Passer domesticus

SPECIES ACCOUNTS

Physical characteristics: House sparrows are short and stocky birds with very short legs and thick bills. Male house sparrows have a gray crown (top part of head) and cheeks edged with chestnut, a chestnut nape (back part of neck), a black bill, and a usually small (but sometimes larger) black bib (area under bill, just above the breast) with a white moustache-like area below. They also have a white wing-bar, buff-brown back and black-streaked wings, pale gray under parts, and a gray rump and tail. Females are colored a drab brown overall with a dusky stripe below buff-colored eye brows, blackish streaked buff-brown upperparts, a dusky bill with a yellowish base that reaches to the lower mandible (lower part of bill), a white wing bar, and brownish gray under parts. Juveniles are similar to females but have browner upperparts, buffier under parts, and a pinkish bill. Adults are 5.5 to 6.3 inches (14 to 16 centimeters) long and weigh between 0.7 and 1.4 ounces (20 and 40 grams). Their wingspan is 9.5 to 10.0 inches (24.1 to 25.4 centimeters) long.

Geographic range: House sparrows are found in north Africa and Eurasia, excluding the most northern regions and the area from Japan west to Thailand. Beginning in the mid-nineteenth century, they were introduced to most of the rest of the human-inhabited world.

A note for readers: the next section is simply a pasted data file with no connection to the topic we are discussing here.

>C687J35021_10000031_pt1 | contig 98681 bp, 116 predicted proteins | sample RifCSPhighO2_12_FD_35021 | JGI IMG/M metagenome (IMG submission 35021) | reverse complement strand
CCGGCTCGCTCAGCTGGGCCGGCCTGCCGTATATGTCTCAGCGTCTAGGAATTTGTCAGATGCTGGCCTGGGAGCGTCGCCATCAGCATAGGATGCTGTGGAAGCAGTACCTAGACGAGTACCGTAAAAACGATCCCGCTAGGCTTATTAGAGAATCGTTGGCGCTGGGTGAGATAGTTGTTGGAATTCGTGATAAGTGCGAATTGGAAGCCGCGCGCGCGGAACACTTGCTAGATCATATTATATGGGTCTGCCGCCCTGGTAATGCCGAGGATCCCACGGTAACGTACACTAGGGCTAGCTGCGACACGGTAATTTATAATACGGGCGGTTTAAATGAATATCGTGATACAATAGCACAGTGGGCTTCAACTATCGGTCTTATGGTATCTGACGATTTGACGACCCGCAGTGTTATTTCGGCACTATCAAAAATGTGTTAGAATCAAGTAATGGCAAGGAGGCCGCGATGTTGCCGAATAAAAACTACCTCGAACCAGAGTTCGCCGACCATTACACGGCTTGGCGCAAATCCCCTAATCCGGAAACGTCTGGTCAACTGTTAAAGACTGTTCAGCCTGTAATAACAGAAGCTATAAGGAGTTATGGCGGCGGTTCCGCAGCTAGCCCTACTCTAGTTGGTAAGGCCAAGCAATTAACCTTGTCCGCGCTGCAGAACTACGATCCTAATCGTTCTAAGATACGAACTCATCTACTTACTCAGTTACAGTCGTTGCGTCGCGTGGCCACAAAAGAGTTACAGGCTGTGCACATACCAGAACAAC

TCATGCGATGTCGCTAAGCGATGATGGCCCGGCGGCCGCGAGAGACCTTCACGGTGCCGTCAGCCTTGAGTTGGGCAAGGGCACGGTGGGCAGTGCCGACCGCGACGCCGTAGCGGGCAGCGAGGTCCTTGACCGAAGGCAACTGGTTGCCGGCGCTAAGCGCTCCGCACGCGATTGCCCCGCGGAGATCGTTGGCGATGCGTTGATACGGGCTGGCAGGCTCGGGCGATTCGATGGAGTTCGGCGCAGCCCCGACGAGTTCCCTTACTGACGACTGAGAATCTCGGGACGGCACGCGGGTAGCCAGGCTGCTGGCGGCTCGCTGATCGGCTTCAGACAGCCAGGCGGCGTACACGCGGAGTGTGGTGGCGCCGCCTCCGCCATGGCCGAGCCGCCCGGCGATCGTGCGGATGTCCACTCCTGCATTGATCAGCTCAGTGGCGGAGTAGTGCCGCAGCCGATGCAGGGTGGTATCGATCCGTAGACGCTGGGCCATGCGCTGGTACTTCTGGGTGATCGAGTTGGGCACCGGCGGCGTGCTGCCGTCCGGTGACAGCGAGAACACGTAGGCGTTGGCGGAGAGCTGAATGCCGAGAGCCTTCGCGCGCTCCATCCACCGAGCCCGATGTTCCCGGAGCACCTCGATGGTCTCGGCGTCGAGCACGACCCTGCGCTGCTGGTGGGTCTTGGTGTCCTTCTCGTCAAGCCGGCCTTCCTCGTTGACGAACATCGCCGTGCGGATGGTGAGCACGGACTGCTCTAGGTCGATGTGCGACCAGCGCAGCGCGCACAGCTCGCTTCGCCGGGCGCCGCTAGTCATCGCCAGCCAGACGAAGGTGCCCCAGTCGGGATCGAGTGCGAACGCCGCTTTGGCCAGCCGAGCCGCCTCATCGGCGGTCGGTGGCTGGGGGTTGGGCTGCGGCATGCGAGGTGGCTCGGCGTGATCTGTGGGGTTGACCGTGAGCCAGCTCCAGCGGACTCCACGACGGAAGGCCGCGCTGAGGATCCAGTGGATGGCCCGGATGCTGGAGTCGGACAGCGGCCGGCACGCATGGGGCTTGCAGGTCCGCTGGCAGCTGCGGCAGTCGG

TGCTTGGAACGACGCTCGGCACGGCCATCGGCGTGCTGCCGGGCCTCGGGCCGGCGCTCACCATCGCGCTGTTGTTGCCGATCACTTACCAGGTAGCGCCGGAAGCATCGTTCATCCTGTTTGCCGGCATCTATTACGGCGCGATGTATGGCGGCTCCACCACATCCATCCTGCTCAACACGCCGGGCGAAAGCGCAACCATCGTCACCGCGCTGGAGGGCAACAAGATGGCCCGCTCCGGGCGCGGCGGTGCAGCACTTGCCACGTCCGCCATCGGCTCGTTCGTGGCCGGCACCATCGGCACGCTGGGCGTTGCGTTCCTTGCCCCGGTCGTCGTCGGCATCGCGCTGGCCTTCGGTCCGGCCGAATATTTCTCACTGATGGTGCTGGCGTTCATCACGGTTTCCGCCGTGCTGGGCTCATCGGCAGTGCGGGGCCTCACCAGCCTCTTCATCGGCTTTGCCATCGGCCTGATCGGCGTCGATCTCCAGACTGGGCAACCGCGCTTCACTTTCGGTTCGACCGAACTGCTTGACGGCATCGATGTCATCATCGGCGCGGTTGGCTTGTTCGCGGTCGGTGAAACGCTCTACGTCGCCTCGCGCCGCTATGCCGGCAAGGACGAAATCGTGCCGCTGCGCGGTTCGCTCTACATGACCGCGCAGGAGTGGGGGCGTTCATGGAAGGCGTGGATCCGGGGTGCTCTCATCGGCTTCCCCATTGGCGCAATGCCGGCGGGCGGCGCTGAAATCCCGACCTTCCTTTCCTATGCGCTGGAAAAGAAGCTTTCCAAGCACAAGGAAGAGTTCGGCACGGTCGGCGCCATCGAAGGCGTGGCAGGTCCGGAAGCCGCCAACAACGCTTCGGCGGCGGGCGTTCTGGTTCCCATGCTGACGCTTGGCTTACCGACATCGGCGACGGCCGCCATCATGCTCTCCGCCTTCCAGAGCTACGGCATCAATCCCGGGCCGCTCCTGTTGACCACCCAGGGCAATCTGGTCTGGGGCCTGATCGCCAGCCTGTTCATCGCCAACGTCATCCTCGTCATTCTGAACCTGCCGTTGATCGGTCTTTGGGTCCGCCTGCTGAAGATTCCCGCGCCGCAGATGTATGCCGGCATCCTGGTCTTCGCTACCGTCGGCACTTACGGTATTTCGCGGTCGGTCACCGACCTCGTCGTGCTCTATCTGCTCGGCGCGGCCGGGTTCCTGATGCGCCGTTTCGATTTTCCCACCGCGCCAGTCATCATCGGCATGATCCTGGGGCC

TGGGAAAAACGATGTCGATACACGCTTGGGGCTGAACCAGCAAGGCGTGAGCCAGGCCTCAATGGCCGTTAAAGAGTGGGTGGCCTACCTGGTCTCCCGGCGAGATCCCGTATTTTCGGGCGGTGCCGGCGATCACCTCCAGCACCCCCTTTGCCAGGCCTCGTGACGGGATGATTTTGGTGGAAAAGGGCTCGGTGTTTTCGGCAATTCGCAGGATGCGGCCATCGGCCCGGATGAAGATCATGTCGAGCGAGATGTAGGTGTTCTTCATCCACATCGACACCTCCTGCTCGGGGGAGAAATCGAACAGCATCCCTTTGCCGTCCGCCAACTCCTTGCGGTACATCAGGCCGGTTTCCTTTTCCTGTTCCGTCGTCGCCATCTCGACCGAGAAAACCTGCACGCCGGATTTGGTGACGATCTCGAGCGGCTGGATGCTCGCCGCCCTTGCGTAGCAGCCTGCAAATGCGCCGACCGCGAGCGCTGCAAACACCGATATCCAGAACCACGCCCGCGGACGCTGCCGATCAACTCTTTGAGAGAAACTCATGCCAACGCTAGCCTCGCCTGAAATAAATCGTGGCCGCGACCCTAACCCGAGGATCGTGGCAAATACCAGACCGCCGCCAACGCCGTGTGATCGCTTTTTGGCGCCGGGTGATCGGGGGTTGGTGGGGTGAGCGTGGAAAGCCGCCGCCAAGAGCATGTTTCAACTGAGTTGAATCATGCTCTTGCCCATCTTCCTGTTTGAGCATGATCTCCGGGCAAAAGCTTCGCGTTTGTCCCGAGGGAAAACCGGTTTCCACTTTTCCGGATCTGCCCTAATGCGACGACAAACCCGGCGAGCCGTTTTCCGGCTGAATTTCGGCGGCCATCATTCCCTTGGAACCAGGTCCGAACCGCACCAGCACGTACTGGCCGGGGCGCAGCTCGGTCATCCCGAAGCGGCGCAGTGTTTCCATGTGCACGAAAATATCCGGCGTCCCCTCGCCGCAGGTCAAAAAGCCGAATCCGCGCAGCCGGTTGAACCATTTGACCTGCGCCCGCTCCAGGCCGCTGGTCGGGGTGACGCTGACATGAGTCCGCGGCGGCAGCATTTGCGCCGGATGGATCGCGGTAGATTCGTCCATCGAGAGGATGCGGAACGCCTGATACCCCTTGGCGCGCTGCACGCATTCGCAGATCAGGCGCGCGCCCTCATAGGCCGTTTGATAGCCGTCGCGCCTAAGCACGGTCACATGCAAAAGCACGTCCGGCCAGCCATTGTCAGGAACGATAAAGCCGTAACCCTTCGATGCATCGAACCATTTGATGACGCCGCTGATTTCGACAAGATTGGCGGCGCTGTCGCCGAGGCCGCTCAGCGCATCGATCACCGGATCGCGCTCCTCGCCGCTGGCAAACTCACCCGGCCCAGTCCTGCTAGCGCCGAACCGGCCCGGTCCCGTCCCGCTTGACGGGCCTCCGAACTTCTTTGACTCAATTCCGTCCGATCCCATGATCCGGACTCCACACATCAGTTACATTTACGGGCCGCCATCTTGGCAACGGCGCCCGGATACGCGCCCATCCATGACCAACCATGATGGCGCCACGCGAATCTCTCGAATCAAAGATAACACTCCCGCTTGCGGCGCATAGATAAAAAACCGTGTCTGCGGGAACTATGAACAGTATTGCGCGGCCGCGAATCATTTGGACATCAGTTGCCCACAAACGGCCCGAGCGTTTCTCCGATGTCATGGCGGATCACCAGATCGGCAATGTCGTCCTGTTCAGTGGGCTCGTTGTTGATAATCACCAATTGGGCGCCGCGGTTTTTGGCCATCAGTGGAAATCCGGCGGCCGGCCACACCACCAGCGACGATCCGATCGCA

Habitat: House sparrows inhabit all areas throughout the world that are inhabited by humans. They often breed and winter in towns, cities, and farmlands. The bird is not usually found in woodlands and forests that have dense foliage.

Diet: They eat seeds (especially weed seeds), household scraps, insects, caterpillars, grains, and fruits, mostly from the ground around trees and shrubs. Most of their food comes from livestock feed. Young are fed small invertebrates (animals without a backbone).

Behavior and reproduction: House sparrows are aggressive and noisy birds. They generally do not migrate, but stay in one area throughout the year in small colonies (groups of birds that live together and are dependent on each other). They prefer to live around humans. Their song is a twittering series of cheeps or chirrups. The birds sing year-round, although less often on the hottest, coldest, and rainiest days. Females sing most frequently when they are without a mate. During breeding season, they join in pairs, but otherwise are found in family groups and flocks. They like to build nests in holes within buildings and trees, but also will build free-standing domed nests on tree branches. Sometimes they take nests away from other bird species. Females may lay up to five clutches (group of eggs hatched together) of eggs each year, but two to three are average. One clutch is two to five eggs. The incubation period (time to sit on eggs before they hatch) is ten to fourteen days, and the fledgling period is fourteen to sixteen days. Both sexes are involved in breeding activities, but females do more of the brooding. Both parents fed regurgitated (partially digested) food to the young.

House sparrows live throughout the world, wherever humans live. (Richard Galosy/Bruce Coleman Inc. Reproduced by permission.)

House sparrows and people: People sometimes consider house sparrows pests when they feed too much on cereal grains being raised by farmers.

Conservation status: House sparrows are not threatened, but have seen major decreases in their numbers in western Europe at the end of the twentieth century and into the twenty-first century. ■

Snow finch (Montifringilla nivalis) Resident

Was this article helpful?

0 0

Post a comment